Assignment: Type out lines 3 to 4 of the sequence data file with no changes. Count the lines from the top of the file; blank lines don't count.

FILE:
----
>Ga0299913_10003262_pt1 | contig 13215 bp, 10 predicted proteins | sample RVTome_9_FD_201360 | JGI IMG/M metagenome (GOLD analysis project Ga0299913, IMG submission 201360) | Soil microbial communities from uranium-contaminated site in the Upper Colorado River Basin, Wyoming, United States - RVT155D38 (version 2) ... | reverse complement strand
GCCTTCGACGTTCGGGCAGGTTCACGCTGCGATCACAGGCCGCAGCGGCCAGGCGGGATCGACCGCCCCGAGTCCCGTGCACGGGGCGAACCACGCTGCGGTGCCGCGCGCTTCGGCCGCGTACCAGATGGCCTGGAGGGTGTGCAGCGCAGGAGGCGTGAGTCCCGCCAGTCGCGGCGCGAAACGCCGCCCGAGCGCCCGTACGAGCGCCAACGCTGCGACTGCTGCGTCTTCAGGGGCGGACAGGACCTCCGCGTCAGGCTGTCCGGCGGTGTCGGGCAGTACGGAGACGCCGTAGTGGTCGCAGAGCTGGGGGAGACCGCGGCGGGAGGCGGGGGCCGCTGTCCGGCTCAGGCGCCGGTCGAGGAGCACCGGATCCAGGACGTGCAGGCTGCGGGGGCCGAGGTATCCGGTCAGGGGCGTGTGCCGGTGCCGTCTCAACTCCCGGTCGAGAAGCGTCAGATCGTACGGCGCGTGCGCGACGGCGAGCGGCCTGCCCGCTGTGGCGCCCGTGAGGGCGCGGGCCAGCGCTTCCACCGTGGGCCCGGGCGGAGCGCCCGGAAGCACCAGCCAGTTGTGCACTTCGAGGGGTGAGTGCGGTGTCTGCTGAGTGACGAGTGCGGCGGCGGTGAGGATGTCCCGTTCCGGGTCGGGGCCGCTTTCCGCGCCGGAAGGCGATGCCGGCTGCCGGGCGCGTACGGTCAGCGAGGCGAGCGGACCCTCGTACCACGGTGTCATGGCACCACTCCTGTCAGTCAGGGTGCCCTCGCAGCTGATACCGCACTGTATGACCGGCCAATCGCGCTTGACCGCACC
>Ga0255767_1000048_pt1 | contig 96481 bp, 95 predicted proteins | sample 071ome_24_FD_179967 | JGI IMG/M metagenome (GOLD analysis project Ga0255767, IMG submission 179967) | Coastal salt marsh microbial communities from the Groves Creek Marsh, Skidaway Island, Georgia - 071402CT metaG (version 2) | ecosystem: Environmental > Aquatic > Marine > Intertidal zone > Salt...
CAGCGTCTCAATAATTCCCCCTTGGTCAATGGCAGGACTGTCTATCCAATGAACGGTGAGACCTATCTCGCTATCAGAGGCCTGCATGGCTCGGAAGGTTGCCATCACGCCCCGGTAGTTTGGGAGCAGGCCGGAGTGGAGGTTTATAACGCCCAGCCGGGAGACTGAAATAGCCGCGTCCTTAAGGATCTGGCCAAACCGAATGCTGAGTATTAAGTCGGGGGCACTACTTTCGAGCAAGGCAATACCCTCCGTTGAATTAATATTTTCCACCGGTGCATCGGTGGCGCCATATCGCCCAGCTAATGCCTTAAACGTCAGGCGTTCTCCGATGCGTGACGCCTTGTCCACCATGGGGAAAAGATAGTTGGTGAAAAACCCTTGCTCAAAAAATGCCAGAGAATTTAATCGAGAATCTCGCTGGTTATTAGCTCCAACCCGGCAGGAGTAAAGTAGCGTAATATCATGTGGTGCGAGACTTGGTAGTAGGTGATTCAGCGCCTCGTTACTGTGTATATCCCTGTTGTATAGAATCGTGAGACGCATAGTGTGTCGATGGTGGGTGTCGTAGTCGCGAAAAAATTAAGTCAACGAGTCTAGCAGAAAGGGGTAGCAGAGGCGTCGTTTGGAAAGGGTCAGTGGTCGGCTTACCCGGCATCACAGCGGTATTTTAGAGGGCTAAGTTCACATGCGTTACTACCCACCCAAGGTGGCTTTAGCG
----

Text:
>Ga0255767_1000048_pt1 | contig 96481 bp, 95 predicted proteins | sample 071ome_24_FD_179967 | JGI IMG/M metagenome (GOLD analysis project Ga0255767, IMG submission 179967) | Coastal salt marsh microbial communities from the Groves Creek Marsh, Skidaway Island, Georgia - 071402CT metaG (version 2) | ecosystem: Environmental > Aquatic > Marine > Intertidal zone > Salt...
CAGCGTCTCAATAATTCCCCCTTGGTCAATGGCAGGACTGTCTATCCAATGAACGGTGAGACCTATCTCGCTATCAGAGGCCTGCATGGCTCGGAAGGTTGCCATCACGCCCCGGTAGTTTGGGAGCAGGCCGGAGTGGAGGTTTATAACGCCCAGCCGGGAGACTGAAATAGCCGCGTCCTTAAGGATCTGGCCAAACCGAATGCTGAGTATTAAGTCGGGGGCACTACTTTCGAGCAAGGCAATACCCTCCGTTGAATTAATATTTTCCACCGGTGCATCGGTGGCGCCATATCGCCCAGCTAATGCCTTAAACGTCAGGCGTTCTCCGATGCGTGACGCCTTGTCCACCATGGGGAAAAGATAGTTGGTGAAAAACCCTTGCTCAAAAAATGCCAGAGAATTTAATCGAGAATCTCGCTGGTTATTAGCTCCAACCCGGCAGGAGTAAAGTAGCGTAATATCATGTGGTGCGAGACTTGGTAGTAGGTGATTCAGCGCCTCGTTACTGTGTATATCCCTGTTGTATAGAATCGTGAGACGCATAGTGTGTCGATGGTGGGTGTCGTAGTCGCGAAAAAATTAAGTCAACGAGTCTAGCAGAAAGGGGTAGCAGAGGCGTCGTTTGGAAAGGGTCAGTGGTCGGCTTACCCGGCATCACAGCGGTATTTTAGAGGGCTAAGTTCACATGCGTTACTACCCACCCAAGGTGGCTTTAGCG